While attempting to track down slowdowns on my home OS X machine, I did some research about the many tools that can be used to trace disk I/O activity. There is an amazing tool in the OS X kernel called D-Trace that enables disk I/O monitoring scripts like iotop and iosnoop. Where this all falls apart is that it appears that iotop and iosnooop leak dynamic variables. D-trace has a limited space for dynamic variables so eventually the output of iotop and iosnoop grinds to a halt.
iotop is a wonderful tool for showing all the processes that are actively reading or writing to disk. To run, just call “sudo iotop 5”. See the man page for all the configuration extras.
Example iotop output
The problem with iotop, iosnoop, etc in OS X 10.6.7
Run ‘sudo iotop 5’, or ‘sudo iosnoop -e’ for a few minutes and you’ll notice this warning appear and the useful results from iotop or iosnoop come to a halt.
dtrace: 880 dynamic variable drops
dtrace: 751 dynamic variable drops
dtrace: 891 dynamic variable drops
dtrace: 684 dynamic variable drops
dtrace: 799 dynamic variable drops
A temporary workaround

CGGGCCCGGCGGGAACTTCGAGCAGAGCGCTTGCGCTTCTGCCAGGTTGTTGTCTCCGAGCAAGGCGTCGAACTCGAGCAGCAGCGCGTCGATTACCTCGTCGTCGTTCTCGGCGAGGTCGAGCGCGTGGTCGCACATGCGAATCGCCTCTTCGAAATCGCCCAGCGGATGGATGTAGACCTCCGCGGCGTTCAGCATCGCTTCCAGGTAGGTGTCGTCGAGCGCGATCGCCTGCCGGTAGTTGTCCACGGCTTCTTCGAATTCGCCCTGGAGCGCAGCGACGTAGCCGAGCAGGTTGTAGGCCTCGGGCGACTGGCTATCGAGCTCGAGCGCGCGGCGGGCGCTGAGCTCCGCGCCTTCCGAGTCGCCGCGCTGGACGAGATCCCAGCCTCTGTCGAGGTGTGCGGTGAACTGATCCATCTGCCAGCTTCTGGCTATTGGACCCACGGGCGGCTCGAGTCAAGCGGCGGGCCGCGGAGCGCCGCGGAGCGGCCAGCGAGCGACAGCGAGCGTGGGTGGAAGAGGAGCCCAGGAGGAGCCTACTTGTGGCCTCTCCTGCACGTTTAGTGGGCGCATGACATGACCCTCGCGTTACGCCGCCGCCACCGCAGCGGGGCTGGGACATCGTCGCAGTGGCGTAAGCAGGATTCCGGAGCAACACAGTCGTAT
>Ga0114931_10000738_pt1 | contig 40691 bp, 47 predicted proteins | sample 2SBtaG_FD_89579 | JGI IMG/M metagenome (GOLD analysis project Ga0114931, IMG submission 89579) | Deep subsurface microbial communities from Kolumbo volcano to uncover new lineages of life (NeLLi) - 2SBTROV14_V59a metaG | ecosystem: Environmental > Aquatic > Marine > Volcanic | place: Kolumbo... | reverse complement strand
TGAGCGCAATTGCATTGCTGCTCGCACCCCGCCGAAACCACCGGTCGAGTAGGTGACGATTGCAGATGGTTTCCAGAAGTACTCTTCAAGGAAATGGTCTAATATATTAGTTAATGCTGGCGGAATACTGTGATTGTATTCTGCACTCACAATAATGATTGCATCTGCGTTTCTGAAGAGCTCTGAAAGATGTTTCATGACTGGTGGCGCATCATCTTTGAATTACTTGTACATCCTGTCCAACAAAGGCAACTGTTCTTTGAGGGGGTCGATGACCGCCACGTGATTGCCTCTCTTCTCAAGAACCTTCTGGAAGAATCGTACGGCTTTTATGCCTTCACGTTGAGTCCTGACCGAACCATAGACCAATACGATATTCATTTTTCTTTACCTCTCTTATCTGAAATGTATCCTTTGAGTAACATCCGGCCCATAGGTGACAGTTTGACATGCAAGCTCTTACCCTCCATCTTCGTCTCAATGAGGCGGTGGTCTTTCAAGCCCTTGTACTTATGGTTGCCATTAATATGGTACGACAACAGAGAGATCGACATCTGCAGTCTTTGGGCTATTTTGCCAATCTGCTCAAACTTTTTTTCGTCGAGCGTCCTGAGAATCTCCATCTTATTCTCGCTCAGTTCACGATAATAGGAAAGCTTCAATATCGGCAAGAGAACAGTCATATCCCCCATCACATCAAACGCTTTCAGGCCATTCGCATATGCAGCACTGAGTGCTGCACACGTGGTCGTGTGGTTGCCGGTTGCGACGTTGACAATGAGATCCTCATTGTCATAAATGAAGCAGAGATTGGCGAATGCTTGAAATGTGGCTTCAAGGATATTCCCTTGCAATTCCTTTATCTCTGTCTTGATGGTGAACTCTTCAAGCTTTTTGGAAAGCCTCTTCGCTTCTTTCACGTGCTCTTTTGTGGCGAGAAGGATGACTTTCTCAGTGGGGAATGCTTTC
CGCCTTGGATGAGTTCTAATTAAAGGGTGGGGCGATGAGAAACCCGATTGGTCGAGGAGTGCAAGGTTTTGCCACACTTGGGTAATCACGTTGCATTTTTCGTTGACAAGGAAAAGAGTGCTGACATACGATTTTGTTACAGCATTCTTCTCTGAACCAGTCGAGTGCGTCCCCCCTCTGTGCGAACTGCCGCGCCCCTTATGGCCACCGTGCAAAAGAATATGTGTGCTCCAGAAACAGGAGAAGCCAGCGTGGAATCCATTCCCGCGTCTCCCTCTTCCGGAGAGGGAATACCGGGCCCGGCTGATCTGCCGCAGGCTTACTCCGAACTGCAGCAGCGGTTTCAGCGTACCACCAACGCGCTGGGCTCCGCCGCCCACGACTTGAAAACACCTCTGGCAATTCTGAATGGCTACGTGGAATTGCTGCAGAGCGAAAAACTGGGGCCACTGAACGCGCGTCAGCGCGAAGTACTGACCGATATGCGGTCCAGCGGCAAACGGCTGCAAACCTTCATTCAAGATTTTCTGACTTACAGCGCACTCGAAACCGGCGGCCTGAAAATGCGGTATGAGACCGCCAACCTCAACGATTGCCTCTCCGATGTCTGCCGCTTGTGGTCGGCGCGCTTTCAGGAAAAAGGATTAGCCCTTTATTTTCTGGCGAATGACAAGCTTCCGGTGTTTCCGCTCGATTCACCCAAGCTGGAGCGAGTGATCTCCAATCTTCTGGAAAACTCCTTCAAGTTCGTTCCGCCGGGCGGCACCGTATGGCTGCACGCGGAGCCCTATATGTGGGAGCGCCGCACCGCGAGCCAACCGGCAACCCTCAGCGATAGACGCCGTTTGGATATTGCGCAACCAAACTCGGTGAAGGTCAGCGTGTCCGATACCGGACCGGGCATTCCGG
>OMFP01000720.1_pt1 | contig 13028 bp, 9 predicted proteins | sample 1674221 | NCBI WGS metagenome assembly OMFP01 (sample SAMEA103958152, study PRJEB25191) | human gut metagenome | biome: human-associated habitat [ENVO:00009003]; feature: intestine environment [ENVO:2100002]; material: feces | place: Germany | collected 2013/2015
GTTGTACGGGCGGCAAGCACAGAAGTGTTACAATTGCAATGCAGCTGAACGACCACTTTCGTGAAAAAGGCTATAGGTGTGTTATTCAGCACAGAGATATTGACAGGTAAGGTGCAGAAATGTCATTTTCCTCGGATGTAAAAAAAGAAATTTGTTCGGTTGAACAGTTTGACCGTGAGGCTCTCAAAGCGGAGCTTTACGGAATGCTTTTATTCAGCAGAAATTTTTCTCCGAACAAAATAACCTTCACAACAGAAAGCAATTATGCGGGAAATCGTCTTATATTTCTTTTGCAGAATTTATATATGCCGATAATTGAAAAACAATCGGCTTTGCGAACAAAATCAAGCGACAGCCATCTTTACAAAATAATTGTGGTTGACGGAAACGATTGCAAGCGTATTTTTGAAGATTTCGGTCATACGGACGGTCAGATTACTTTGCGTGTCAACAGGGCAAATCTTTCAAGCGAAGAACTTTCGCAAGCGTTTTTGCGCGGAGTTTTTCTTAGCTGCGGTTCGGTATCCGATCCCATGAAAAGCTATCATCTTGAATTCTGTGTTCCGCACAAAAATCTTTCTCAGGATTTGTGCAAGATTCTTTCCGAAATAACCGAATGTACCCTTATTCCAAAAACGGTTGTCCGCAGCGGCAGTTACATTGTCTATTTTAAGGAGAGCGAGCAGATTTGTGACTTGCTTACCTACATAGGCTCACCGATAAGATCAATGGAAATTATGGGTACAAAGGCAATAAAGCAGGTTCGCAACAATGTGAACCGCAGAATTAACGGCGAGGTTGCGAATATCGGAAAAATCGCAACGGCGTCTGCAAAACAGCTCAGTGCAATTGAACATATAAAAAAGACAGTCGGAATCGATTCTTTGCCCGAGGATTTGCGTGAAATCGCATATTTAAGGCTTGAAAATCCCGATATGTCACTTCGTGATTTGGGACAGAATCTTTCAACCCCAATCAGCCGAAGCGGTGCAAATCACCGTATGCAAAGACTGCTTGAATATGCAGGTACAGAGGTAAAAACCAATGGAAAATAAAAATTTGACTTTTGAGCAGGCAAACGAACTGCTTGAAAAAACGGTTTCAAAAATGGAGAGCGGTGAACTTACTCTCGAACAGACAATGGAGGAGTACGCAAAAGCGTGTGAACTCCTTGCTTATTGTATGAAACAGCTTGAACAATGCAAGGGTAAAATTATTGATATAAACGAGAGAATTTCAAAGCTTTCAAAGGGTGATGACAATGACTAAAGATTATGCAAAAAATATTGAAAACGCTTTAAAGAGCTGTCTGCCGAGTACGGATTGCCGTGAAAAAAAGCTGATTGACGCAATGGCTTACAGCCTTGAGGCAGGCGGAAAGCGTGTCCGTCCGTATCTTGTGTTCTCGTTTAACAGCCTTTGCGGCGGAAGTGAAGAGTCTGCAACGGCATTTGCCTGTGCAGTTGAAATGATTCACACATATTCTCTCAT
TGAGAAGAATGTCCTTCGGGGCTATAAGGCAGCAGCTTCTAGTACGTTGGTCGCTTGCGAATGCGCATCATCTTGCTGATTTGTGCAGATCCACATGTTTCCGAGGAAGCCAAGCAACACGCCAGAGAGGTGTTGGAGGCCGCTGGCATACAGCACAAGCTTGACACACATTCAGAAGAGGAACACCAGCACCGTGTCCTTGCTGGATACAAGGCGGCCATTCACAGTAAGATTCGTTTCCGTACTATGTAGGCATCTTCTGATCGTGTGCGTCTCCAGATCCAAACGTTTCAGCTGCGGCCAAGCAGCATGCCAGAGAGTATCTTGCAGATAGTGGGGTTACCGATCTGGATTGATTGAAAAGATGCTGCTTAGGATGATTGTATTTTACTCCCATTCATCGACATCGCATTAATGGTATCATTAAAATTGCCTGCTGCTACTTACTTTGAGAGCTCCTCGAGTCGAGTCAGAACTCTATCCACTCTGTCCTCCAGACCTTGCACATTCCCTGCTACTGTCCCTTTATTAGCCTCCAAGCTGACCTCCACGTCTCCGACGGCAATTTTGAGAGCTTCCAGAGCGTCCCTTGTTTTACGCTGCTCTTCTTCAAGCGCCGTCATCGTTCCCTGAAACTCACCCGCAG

Add the following lines to iotop, or create a separate iotop.big like me if you are paranoid. This increases the dynamic variable storage for the iotop script and increases the rate of some kind of garbage collection. Using this, I can run iotop longer than the two minutes before the change—long enough for my needs. You can do the same thing with iosnoop or any other D-Trace script on your OS X machine.
— /usr/bin/iotop 2009-05-29 00:16:49.000000000 -0700
+++ /usr/bin/iotop.big 2011-06-28 01:05:07.000000000 -0700
@@ -172,6 +172,9 @@
# — Main Program, DTrace —
/usr/sbin/dtrace -n ‘
+#pragma D option dynvarsize=16m
+#pragma D option cleanrate=5000hz
* Command line arguments
Links to relevant resources